When a male fruit fly wants to track down a gal, he follows his nose along her attractive scent trail. Jean-François Ferveur explains that this alluring bouquet is a complicated mixture of 16 hydrocarbon compounds, but it wasn't clear which of the cocktail's components turns a female fruit fly into a femme fatale. He adds that two of the female's scent components were suspected of being sex pheromones but `testing the allure of dummy females scented with these chemicals may not tell us much about the sexual advances of male flies towards live females'. Ferveur needed to test the aphrodisiac effects of the two mysterious substances on flesh and blood flies. Teaming up with Fabrice Marcillac, their idea was simple: create mutant flies lacking both hydrocarbons, apply a dab of scent to one and allow a male fruit fly to decide which takes his fancy; scented or unscented females(p. 3927).
But the team needed to find a way of applying the natural females' aroma to the mutants. Fortunately, the mutants quickly picked up the natural flies'scent when crowded together in a tiny jar. After spending a day together, the mutant females' pheromone scent was indistinguishable from the wild-type females'. Ferveur was ready to see how the males responded to the mutants'topped up scent.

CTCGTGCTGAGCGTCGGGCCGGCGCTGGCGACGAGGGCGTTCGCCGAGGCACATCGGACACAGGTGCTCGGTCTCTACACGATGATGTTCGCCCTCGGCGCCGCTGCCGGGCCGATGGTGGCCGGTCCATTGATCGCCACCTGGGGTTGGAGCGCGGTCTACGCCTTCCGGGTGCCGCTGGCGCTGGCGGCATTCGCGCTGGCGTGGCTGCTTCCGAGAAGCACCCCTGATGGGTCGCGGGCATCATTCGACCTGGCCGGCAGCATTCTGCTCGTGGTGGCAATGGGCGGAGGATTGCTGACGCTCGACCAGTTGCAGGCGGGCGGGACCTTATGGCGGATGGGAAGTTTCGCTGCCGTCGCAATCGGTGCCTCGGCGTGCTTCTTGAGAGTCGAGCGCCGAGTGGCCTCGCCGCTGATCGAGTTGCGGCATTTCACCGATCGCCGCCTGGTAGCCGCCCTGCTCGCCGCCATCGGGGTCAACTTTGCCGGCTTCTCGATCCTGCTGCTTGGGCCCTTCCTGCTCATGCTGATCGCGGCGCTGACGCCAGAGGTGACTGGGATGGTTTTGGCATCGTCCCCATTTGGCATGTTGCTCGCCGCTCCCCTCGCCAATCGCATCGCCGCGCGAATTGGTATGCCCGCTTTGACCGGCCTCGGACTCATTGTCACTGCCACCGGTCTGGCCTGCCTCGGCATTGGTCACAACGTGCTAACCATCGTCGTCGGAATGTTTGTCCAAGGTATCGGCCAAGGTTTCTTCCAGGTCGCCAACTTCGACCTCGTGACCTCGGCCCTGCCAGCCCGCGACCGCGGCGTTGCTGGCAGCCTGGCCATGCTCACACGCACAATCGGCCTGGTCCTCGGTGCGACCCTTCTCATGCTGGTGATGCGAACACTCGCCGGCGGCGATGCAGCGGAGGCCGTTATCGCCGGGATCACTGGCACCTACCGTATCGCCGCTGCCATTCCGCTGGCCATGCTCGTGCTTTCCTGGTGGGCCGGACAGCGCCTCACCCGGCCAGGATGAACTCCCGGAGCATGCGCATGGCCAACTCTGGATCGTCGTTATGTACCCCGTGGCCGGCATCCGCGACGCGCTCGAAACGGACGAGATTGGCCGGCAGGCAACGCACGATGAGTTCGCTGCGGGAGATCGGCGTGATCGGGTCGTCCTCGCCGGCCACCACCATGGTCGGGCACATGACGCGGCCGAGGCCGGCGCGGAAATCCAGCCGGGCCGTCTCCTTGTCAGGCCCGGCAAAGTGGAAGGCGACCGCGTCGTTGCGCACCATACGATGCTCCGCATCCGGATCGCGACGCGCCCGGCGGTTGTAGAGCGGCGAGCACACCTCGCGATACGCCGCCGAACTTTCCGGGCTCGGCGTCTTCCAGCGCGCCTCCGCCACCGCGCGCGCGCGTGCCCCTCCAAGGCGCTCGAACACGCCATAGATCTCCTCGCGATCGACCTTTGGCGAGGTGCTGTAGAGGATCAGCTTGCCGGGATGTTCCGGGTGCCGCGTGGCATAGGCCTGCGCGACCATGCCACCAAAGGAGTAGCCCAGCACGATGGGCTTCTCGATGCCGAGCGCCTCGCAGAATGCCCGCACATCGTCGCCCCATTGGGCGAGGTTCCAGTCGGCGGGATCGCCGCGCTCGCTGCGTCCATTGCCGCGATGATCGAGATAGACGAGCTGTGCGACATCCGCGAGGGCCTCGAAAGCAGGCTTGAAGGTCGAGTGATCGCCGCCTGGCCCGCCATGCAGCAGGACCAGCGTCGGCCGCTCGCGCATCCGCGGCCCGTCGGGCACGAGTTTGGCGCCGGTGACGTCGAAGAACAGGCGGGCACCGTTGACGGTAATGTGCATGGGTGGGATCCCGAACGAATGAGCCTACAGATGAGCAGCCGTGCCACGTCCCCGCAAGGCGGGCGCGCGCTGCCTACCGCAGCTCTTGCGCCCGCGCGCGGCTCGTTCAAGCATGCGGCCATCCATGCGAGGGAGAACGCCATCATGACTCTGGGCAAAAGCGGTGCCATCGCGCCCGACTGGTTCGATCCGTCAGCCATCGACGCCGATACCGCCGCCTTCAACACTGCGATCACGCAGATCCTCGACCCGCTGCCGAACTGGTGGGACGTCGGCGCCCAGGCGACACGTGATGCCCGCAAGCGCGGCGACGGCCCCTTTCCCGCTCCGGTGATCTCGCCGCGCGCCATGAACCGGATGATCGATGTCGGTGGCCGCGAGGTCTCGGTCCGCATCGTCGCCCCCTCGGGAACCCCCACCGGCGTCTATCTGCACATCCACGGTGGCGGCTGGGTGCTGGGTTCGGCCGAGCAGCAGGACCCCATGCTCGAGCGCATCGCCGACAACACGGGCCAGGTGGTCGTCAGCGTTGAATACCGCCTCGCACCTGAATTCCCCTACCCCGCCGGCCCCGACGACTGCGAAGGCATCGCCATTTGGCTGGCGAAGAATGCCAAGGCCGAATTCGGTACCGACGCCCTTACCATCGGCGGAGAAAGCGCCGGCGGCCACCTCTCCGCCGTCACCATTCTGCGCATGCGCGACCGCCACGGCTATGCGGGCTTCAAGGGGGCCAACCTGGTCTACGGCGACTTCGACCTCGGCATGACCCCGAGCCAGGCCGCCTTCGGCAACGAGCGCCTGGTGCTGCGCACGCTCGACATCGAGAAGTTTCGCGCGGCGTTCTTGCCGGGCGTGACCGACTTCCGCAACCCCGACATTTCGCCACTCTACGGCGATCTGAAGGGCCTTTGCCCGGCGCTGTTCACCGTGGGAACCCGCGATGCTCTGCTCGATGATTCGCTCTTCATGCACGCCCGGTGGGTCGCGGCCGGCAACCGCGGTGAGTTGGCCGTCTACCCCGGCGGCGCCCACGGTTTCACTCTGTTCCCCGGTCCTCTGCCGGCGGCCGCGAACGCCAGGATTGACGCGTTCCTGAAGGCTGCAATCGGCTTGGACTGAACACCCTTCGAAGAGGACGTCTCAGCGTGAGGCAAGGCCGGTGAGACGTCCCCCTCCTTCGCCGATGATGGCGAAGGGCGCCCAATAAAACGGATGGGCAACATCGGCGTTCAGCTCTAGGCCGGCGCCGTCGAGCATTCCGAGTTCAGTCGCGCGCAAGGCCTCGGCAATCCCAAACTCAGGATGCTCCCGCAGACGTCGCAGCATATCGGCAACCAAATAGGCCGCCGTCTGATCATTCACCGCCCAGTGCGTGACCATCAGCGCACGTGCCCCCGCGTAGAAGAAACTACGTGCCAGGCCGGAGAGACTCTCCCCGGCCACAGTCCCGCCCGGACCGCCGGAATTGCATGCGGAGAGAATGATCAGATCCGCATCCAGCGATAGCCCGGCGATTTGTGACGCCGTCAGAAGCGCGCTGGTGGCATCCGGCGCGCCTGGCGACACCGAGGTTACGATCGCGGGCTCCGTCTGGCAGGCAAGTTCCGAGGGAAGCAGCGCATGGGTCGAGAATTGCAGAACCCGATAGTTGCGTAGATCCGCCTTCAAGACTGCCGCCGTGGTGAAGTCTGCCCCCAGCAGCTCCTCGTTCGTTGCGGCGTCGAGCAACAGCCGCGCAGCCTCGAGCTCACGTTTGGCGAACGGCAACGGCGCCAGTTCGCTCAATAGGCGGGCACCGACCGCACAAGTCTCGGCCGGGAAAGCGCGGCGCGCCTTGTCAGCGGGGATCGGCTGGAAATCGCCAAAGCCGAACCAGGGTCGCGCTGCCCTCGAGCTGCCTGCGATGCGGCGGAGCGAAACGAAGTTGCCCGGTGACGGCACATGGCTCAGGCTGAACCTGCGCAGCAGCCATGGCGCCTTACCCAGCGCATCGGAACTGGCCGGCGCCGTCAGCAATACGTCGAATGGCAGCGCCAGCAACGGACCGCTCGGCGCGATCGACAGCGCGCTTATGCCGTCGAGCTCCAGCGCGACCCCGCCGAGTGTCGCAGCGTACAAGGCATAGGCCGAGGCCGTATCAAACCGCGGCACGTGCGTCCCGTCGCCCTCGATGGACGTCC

Selecting a perfumed female and her unperfumed sister, Ferveur waited to see which of the two would prove irresistible to a waiting male. The aphrodisiac properties of the substances were abundantly clear; the perfumed sisters won the male's affections almost every time. `When we saw the first males courting the perfumed mutant, we knew we were on to something', says Ferveur. But what really astonished the two researchers was that the two pheromones appeared to act both as a `start' button for male mating behaviour,triggering earlier copulation, as well as an `off' button, terminating copulation. `The males began mating more rapidly with the perfumed females and copulation lasted longer than with the unperfumed females', says Ferveur. So the hydrocarbons don't simply send out a sexy signal; they also have a dramatic effect on the male's sexual performance.
But there was an unexpected twist to the story; the fruit fly Viagra had some interesting side-effects. Ferveur was surprised to find that the perfumed females had fewer daughters than the unperfumed females. `There appears to be a trade-off', explains Ferveur, `a female with these two pheromones may attract more males, but also leave behind fewer female progeny'. Although he admits that he is not sure why this is happening, these tantalising results certainly hint at conflict between the sexes.